Your vehicle isn't the only aspect of life with recommended intervals: you have dental cleanings, physical exams, laundry, mowing the lawn and paying the bills.
What would happen if you didn't follow these intervals? Well, you'd get more cavities. You might miss health issues that benefit from early detection and treatment. And you'd wear dirty clothes, be embarrassed by your overgrown lawn and have your utilities shut off.
People realize there are some things in life that we have to take care of regularly. If we don't, there are negative consequences. For drivers who want to be more proactive with their car care, here are some simple ways to remember what has a maintenance interval.
First: Fluids. If it's liquid, it's got a replacement schedule. Oil, transmission fluid, coolant, power steering fluid, brake fluid, differential fluid, etc..Then, think Tires. They need air, rotation, balancing and alignment. And while you're thinking tires, think brakes and shock absorbers. And what makes your vehicle go? Air and Fuel. Air filter replacement, fuel filters and a fuel system cleaning. Of course there are more items, but if you remember to take your vehicle in for these things, we will be happy to help you with the rest.What if drivers don't follow recommended service intervals? Your fuel economy will decrease, your vehicle won't perform as well, your safety will be compromised and you'll spend more in the long run. Reason enough to follow recommended service intervals.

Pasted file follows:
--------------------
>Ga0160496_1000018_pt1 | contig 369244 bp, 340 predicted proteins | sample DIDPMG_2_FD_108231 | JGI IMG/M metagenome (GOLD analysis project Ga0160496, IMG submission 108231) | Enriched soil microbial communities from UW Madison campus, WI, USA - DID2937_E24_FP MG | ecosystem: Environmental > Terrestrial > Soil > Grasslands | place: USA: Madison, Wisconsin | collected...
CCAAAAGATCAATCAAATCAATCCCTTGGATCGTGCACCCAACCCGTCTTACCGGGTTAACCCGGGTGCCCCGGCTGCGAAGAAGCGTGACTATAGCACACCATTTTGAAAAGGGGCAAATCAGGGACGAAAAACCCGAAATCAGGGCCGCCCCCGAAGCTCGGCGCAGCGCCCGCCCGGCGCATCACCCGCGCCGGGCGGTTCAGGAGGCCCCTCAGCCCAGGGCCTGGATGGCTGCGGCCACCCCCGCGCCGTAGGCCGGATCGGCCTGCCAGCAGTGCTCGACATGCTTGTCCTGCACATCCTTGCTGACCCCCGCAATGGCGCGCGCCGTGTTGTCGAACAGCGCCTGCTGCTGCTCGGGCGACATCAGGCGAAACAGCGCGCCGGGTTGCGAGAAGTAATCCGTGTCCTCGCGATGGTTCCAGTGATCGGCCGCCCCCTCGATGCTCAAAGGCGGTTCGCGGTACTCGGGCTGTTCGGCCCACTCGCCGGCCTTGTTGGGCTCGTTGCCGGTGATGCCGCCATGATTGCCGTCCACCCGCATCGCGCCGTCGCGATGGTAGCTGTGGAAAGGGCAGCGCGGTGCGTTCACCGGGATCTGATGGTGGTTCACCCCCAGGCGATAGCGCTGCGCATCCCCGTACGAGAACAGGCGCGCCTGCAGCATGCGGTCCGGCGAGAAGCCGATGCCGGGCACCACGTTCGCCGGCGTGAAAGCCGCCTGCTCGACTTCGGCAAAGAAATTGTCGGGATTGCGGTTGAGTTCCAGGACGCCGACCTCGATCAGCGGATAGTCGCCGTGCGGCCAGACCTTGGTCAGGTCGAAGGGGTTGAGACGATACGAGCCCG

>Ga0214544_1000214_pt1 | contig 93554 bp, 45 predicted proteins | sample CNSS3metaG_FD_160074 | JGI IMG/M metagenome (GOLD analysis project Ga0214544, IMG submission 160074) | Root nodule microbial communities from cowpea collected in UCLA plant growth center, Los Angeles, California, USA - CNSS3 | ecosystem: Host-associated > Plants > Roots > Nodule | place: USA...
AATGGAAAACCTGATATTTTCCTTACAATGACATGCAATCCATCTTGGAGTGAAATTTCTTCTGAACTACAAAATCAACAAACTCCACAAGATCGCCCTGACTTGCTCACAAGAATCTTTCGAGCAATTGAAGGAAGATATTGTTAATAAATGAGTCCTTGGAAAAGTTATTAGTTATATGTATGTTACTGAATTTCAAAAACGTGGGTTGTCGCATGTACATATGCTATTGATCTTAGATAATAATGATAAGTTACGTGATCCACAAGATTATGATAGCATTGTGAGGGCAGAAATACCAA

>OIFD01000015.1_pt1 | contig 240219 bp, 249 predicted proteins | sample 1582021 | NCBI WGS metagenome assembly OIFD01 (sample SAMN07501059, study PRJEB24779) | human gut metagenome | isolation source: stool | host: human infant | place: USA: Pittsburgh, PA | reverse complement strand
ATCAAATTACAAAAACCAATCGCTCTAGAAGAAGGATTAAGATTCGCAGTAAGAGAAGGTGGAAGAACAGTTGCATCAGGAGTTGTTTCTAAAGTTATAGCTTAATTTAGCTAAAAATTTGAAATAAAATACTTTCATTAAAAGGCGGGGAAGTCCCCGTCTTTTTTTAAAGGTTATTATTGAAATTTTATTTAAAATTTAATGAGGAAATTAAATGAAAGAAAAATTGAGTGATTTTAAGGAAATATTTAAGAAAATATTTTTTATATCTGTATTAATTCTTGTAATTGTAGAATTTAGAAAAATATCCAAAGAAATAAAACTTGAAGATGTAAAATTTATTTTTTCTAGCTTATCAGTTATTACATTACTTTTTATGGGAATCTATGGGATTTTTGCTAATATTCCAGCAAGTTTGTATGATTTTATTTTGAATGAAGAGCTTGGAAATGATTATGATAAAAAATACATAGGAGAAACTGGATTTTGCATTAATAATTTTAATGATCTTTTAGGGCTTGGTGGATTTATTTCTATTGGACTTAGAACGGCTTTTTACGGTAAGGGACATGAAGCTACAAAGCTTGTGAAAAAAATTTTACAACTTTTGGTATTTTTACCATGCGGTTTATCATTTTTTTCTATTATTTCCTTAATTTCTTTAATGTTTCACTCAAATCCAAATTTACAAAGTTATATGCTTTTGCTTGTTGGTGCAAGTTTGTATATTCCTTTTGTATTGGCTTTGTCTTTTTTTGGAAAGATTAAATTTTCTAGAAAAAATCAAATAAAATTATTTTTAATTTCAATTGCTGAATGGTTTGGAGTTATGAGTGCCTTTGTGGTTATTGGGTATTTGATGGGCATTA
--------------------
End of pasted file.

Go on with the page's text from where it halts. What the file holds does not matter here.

Today's Joey's Truck Repair Inc. post focuses on the importance of protecting your mass air flow sensor or MAF. Air and fuel are mixed together to be burned in your engine. The amount is controlled by how hard you press on the accelerator or by external factors like climbing hills or hauling loads. Based on how much air you need – and how much is available – your engine management computer tells your fuel injection system how much fuel to send to your engine. But what if the computer is getting the wrong information about how much air is coming into your engine? Well, it would send the wrong amount of fuel and your engine performance would suffer.